I ran a 5K. Now what?

Not me. Close, but not me.
I ran my first 5K last Monday. It was OK. Not a huge milestone or a great accomplishment, as some of my friends predicted. Certainly not "life-changing", as one of my marathon-addicted relatives assured me.

It was OK.

I started running in February (or maybe March?) with the "Couch to 5K" app for my phone. The description reads:
Get off the couch with the OFFICIAL Couch-to-5K® training app from Active.com! This oft-imitated program has helped thousands of new runners move from the couch to the finish line. Spend just 20 to 30 minutes, three times a week, for nine weeks, and you’ll be ready to finish your first 5K (3.1-mile) race!
I can attest that this is just how it went. When I started, the training program had me run for 1 minute, walk for 2, run for 1 minute, walk for 5, etc. The initial workouts weren't bad, even for a couch potato.

Each week's workout got progressively harder, but never ramped up quickly enough to be beyond my capabilities. It was just enough of a stretch to make it a challenge to be overcome. By the end of the nine week program, I was regularly running more than 5K, three mornings a week.

Perhaps that's why my first official 5K race was anticlimactic. I'd already run that distance several times, so there was no physical accomplishment to speak of. I had no intention of challenging anyone for primacy in the standings, so my time didn't matter much, either. It was slower than my normal training runs, but I wasn't surprised by that.

My left leg hurt the morning of the race, but since my leg had been hurting for weeks, I knew that the pain would go away once I started running. Endorphins, probably. Besides, this was my first registered 5K, and I didn't want to forgo it, or quit after only the first mile. The upshot is that I ran the race anyway, start to finish.

Did it give me a newfound sense of accomplishment and wider vistas of pleasure at having done what I'd set out to do?

No. The most lasting impact of it has been the unremitting, bone-deep pain just south of my left hip. Not a muscular pain, it feels like a hard bruise. Since there's no discoloration, I can only assume I've done something to the bone. The frisson of tough guy pleasure at the thought of having run a 5K on a fractured leg is small compensation for the constant pain.

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  1. The orthopedist told me "no jogging." That put a kibosh on my plans to jog with Mason and maybe see if we could run a 5K together. Shoot, he can already run a half-mile at full sprint--if I could get him to pace himself, he might already be capable of a 5K.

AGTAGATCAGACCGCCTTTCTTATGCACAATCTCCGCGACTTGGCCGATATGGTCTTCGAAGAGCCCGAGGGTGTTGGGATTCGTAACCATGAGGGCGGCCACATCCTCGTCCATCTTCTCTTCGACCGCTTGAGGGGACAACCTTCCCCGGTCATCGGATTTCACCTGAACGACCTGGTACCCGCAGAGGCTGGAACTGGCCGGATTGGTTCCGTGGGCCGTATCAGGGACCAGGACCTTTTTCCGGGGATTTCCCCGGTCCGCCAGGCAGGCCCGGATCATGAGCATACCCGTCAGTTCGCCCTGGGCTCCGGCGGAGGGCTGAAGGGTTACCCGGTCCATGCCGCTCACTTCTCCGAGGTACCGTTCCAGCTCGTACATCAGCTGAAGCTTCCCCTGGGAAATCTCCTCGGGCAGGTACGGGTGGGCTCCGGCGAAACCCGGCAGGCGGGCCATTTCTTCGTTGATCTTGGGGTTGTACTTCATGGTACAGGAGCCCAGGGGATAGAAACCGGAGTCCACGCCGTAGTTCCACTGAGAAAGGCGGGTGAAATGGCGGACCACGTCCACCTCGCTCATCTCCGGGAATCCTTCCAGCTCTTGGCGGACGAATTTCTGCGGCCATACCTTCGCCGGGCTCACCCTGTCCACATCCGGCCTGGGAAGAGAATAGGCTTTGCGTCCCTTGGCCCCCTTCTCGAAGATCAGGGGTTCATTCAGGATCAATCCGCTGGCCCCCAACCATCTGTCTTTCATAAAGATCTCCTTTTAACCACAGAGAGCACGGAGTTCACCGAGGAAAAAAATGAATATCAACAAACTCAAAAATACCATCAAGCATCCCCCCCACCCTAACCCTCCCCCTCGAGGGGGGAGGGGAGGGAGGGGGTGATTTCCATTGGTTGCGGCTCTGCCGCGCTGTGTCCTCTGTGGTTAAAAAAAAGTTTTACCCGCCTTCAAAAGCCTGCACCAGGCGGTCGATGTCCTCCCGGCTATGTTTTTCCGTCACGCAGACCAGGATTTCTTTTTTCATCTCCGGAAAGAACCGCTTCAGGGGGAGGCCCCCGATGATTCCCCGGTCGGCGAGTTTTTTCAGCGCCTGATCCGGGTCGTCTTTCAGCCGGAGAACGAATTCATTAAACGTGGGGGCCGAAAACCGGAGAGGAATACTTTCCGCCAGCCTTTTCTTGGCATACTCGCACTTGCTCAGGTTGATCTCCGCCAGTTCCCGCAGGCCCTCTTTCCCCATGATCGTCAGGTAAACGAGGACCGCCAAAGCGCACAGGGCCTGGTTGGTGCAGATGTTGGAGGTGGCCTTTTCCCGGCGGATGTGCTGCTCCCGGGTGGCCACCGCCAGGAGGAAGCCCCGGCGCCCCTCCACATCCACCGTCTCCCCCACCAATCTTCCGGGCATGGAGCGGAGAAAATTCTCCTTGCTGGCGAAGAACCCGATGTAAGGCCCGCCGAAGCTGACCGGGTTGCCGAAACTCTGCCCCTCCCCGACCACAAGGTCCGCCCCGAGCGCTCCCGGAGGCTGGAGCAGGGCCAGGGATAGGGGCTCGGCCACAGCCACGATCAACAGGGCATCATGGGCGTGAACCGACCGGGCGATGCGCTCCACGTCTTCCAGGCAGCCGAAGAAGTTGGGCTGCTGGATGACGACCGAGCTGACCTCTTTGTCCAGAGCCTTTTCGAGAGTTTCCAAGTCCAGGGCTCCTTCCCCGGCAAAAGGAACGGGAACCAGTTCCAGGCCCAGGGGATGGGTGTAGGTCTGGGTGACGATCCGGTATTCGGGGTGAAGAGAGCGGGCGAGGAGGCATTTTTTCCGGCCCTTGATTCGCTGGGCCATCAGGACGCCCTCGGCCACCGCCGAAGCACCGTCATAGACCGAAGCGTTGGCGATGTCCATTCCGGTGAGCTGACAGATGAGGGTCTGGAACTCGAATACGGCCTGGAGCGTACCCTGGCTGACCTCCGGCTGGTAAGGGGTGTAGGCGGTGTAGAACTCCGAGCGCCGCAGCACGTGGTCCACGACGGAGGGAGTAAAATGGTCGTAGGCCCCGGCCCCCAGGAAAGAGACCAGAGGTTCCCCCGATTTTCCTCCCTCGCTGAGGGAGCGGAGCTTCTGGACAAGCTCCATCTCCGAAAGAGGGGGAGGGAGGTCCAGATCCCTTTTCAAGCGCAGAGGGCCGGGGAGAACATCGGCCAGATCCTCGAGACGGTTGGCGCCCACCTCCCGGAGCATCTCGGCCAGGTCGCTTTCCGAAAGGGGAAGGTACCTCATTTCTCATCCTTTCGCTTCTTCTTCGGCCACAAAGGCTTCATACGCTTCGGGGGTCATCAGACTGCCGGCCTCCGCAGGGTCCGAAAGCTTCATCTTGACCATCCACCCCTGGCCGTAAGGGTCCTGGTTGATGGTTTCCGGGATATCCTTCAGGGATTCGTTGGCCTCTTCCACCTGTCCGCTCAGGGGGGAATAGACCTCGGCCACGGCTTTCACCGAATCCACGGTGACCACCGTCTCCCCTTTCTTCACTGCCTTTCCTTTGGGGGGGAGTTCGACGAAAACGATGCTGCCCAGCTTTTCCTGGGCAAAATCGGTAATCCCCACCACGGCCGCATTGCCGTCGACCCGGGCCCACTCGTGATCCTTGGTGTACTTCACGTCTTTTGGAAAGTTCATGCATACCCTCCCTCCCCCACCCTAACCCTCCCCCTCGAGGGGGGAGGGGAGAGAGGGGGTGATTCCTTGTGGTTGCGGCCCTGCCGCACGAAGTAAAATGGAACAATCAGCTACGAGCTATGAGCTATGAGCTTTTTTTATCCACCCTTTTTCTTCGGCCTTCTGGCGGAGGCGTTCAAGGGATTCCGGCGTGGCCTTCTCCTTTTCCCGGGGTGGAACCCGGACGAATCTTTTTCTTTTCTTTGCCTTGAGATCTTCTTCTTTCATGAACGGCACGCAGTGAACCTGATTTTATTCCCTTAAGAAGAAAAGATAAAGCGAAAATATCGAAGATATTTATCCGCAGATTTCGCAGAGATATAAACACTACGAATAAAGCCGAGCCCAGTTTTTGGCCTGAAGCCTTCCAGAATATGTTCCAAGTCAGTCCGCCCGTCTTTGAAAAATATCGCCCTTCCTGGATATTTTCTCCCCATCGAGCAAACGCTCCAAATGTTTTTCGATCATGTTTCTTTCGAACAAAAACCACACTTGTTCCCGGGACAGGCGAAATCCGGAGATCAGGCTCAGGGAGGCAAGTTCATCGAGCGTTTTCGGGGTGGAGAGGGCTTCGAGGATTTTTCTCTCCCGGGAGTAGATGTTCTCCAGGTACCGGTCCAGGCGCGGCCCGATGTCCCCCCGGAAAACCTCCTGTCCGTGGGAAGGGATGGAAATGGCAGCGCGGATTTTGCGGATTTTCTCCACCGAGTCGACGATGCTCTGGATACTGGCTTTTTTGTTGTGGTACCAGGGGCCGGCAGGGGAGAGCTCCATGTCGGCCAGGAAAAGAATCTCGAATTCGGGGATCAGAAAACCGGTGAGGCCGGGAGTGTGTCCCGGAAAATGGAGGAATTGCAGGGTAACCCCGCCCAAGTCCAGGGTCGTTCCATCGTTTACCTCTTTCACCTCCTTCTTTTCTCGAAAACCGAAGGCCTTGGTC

1. The process of working up to 5K wasn't nearly as ugly as I thought it would be. Early on, there were hills which were rather daunting. By the end, I was up and over them before I was truly awake.

  2. Ben Weasel from the punk band Screeching Weasel is a regular runner, but has never entered any sort of marathon and tell people off when they suggest he do so. He wrote an amazing essay called "Practice Does Not Make Perfect" about his attitude (and its implications for life in general). Sadly, I can't find much about it on-line -- it seems like it's only ever been published in his book Punk is a Four-Letter Word -- but I did find this quote: "I don't love running; I just practice running." In the essay he talks about how the act of running is far more important to him than how many marathons he's been in, what his average heart rate is, how long it takes him to do 5K, yada yada yada.

    Like Larry, I can't run for medical reasons (I cycle instead), but I did appreciate his point of view.

    I wonder if there's a Couch to Cycling 30K app :-)

    1. I just want to get my heartrate up into an aerobic state and keep it there for a half-hour or so, several times a week. My cholesterol is higher than it should be, hence the exercise. I'm not looking to set any records or win any medals.

  3. Great job, Tony. This year, I've been running for the first time in my adult life. It gets easier. I usually bicycle, which I prefer for less impact on the legs and I get somewhere. Running gets my heart rate up sooner, though. The older I get the more I find how important it is to keep moving, especially with a desk job.

    Keep at it, find the right aerobic activity for you, and stay healthy.


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